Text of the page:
Global warming threatens to unravel many of the local conservation successes that Americans fought for in recent decades and that our children will cherish--but only if we fail to act. Get the facts about climate change, find out about steps you can take and which wildlife and habitats are most vulnerable in a new NWF brochure, "Wildlife at Risk," at out Global Warming site.

Carbon Solutions
Reducing our emissions of greenhouse gases is the most important step we can take to combat global warming. But protecting forest habitat is another, given the amount of carbon that trees can store. One of the biggest U.S. reservoirs of carbon is in the Northern Forest of New England, which contains habitat jewels such as the Downeast Lakes region of coastal Maine. In addition to absorbing and storing vast amounts of carbon in its trees, soils and wetlands, the Downeast region boasts some of the highest densities of bobcats, Canada lynx and common loons. It also sits at the crossroads for rare migratory Neotropical and boreal bird species, including more than 20 types of warblers. As part of its work promoting sustainable forestry and protecting habitat, NWF is an active partner in a campaign to conserve 342,000 acres in the Downeast Lakes region. For more, visit www.newenglandforestry.org and our Northern Forest site, or call NWF's northeast office at 802-229-0650.

One Green Campus at a Time
NWF helps colleges help the environment

In the fight against global climate change, college campuses serve as an ideal laboratory for designing new and innovative technologies. To this end, NWF's Campus Ecology® Program provides grants to more than 100 campuses across the country to help students pursue their vision of an ecologically sustainable future through tangible projects that help the environment.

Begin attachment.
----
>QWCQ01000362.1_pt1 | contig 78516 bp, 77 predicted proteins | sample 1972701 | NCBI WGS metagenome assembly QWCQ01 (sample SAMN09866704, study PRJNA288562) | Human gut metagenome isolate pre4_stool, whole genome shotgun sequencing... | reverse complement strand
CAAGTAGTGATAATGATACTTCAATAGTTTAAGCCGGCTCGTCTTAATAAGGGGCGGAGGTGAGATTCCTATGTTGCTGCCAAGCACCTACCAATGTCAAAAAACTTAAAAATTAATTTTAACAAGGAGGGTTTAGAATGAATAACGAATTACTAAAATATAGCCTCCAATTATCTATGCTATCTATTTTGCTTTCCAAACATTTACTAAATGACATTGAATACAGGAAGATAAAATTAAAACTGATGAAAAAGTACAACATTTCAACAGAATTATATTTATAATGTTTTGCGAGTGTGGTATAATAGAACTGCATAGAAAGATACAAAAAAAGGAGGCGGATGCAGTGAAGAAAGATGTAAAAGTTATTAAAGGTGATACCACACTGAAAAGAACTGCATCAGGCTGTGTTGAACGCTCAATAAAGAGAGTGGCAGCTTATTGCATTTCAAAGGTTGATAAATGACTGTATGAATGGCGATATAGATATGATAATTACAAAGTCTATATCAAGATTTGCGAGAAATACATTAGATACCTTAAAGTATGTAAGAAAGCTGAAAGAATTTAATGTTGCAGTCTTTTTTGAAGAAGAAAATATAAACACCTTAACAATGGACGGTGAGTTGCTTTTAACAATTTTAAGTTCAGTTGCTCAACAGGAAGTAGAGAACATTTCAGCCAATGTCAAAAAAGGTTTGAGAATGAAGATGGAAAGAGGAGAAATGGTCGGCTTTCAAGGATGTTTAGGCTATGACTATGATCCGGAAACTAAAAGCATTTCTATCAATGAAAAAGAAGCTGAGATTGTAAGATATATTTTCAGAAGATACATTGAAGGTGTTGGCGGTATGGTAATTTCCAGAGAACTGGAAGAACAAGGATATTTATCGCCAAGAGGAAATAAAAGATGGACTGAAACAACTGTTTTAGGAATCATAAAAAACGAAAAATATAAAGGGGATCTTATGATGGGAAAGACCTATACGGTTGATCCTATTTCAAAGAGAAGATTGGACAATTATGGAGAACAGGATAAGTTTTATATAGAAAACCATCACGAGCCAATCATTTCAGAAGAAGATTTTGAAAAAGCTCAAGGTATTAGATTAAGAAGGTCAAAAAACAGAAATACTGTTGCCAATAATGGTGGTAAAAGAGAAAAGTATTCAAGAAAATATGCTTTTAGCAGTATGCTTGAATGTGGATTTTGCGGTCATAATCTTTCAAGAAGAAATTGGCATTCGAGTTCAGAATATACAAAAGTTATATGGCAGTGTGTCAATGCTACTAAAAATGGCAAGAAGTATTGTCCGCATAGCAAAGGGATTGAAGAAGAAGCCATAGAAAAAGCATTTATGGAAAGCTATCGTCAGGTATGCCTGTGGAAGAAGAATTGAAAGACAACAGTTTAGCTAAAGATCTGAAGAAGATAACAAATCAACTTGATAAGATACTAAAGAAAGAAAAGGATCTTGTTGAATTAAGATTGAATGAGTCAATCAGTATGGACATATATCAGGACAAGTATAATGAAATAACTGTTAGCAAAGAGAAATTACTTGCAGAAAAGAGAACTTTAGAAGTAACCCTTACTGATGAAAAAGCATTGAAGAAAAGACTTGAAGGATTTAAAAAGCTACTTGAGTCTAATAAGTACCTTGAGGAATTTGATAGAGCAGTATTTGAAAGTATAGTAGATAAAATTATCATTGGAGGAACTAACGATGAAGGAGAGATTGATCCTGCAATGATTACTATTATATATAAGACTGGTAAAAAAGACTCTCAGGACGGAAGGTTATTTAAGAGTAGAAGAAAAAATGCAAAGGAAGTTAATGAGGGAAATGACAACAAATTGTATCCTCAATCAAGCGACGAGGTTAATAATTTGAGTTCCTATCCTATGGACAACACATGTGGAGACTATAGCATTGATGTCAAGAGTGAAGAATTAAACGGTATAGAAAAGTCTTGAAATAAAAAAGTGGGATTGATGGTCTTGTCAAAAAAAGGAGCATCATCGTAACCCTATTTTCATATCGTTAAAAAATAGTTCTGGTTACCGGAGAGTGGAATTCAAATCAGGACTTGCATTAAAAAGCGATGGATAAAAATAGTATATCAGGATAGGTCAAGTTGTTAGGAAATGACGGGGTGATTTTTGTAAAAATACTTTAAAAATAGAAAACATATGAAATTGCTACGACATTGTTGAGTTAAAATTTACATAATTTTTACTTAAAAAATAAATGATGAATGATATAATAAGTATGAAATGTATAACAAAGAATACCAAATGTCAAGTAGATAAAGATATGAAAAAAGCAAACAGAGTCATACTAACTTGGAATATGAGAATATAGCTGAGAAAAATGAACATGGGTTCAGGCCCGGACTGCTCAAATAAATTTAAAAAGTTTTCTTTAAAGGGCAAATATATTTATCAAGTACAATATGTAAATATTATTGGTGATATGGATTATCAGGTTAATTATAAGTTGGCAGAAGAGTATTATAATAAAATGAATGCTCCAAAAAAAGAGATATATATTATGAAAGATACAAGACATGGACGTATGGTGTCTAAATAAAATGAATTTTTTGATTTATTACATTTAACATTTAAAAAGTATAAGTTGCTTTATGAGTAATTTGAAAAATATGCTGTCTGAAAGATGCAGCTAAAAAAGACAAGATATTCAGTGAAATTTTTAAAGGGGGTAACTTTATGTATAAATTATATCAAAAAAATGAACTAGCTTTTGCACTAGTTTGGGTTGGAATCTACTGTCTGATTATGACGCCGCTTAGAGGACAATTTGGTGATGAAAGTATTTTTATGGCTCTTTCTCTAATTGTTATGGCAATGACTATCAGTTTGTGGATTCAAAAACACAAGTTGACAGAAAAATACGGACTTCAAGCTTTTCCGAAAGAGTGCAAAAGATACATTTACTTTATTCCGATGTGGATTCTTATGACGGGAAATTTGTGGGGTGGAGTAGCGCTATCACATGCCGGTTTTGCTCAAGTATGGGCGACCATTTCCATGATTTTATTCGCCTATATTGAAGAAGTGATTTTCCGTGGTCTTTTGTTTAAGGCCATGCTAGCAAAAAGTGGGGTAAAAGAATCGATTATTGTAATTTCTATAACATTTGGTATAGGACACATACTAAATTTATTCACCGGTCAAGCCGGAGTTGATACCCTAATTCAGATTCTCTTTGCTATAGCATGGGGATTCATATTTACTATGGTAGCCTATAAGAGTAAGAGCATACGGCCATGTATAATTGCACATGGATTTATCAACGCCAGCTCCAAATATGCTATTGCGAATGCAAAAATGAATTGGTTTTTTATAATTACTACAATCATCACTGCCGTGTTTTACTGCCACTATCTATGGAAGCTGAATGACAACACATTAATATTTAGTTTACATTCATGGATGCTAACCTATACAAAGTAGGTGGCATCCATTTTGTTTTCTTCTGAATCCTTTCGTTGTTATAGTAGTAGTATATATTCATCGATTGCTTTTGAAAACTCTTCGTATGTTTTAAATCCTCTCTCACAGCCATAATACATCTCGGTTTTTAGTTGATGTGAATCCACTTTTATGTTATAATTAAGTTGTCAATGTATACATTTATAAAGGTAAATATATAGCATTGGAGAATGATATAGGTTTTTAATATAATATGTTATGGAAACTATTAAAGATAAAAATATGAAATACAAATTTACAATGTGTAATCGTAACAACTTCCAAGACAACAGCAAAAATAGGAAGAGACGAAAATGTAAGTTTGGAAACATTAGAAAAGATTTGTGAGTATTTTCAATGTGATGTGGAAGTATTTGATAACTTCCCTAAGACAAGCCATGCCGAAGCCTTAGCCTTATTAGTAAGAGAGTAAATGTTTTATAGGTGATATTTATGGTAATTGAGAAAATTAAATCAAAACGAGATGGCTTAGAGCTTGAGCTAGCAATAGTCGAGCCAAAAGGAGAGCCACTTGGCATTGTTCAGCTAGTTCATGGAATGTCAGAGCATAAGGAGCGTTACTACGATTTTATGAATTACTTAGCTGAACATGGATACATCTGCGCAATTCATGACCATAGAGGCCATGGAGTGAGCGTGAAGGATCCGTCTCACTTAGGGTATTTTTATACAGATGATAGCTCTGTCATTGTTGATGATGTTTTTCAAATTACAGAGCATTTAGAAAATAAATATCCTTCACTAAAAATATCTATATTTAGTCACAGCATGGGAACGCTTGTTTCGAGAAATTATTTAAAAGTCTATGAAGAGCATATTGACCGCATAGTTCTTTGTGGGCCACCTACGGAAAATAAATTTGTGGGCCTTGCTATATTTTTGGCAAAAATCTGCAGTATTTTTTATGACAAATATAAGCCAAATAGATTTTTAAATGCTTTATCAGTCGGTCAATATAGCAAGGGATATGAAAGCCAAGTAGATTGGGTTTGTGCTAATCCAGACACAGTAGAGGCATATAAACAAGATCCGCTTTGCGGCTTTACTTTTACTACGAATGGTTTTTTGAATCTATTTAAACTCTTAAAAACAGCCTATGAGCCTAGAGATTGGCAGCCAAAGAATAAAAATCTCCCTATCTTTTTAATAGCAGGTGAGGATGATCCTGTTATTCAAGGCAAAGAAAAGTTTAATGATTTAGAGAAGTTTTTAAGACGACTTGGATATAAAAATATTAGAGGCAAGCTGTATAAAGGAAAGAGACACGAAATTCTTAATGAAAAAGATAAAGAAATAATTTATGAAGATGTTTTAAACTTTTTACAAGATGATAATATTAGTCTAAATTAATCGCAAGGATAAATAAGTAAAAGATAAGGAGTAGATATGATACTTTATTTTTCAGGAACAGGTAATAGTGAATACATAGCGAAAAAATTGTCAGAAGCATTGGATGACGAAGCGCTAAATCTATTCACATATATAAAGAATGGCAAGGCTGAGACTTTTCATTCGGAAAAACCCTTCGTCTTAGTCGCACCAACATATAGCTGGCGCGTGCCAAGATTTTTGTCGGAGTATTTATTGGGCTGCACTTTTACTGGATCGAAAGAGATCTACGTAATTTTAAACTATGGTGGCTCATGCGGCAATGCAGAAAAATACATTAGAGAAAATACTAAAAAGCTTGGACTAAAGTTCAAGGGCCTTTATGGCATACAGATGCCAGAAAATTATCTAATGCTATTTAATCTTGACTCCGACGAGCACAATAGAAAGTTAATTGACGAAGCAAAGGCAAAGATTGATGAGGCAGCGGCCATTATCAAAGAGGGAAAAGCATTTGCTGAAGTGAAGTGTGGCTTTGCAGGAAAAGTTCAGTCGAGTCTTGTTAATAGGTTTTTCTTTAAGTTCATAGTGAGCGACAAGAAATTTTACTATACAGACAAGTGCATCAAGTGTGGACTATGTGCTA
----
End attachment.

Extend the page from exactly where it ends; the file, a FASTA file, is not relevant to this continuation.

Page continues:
Whether it's rooftop solar panels, better heating and cooling systems for residence halls or basic energy education in the classroom, these campuses, with support from NWF, are serving as models of energy efficiency. For example:

  • The College of the Atlantic in Bar Harbor, Maine, is offseting 100 percent of the greenhouse gases it produces by purchasing "green tags," or renewable energy certificates. This means that although the campus still relies on fossil fuels, it is offsetting their harmful effects by guaranteeing that electricity is being generated elsewhere from a renewable form of energy.

  • At Macalester College in St. Paul, Minnesota, students get some of their electricity from a wind turbine installed in 2003. "Although the turbine doesn't significantly reduce the campus's reliance on conventional energy, it is a symbol of the school's commitment to sustainability and a first step to a more significant commitment to renewable energy," says Kristy Jones, NWF green campus coordinator.

  • Ball State University in Muncie, Indiana, is using a biodiesel fuel mix in its shuttle fleet. The fuel burns cleaner than high-emission petroleum diesel and works in any diesel engine. It can also be made from renewable resources such as vegetable oil, animal fat and used cooking oil.

  • Alaska Pacific University in Anchorage constructed its own biodiesel processor on campus and developed a biodiesel workshop for undergraduate and graduate students as part of a summer session on sustainability.

  • The University of South Carolina in Columbia operates its shuttle system for faculty and students using biodiesel, publicizing its commitment to a sustainable future with signs that tell passengers and passersby that the buses are fueled with green power.

For more information, read the Campus Ecology report Green Investment, Green Return at Campus Solutions.

A Witness To Warming
Do you have a firsthand example of climate change? If so, we want to hear about it.

Have you witnessed global warming in your own backyard? Have you been tracking bird migrations, or have you measured changes in seasonal temperatures, snowfall or rainfall over the years? Have you noticed changes in wildlife or habitats that seem to be caused by changes in the climate? We want to hear from you! Send your stories to yourstory@nwf.org and you may be featured on our global warming website in the future.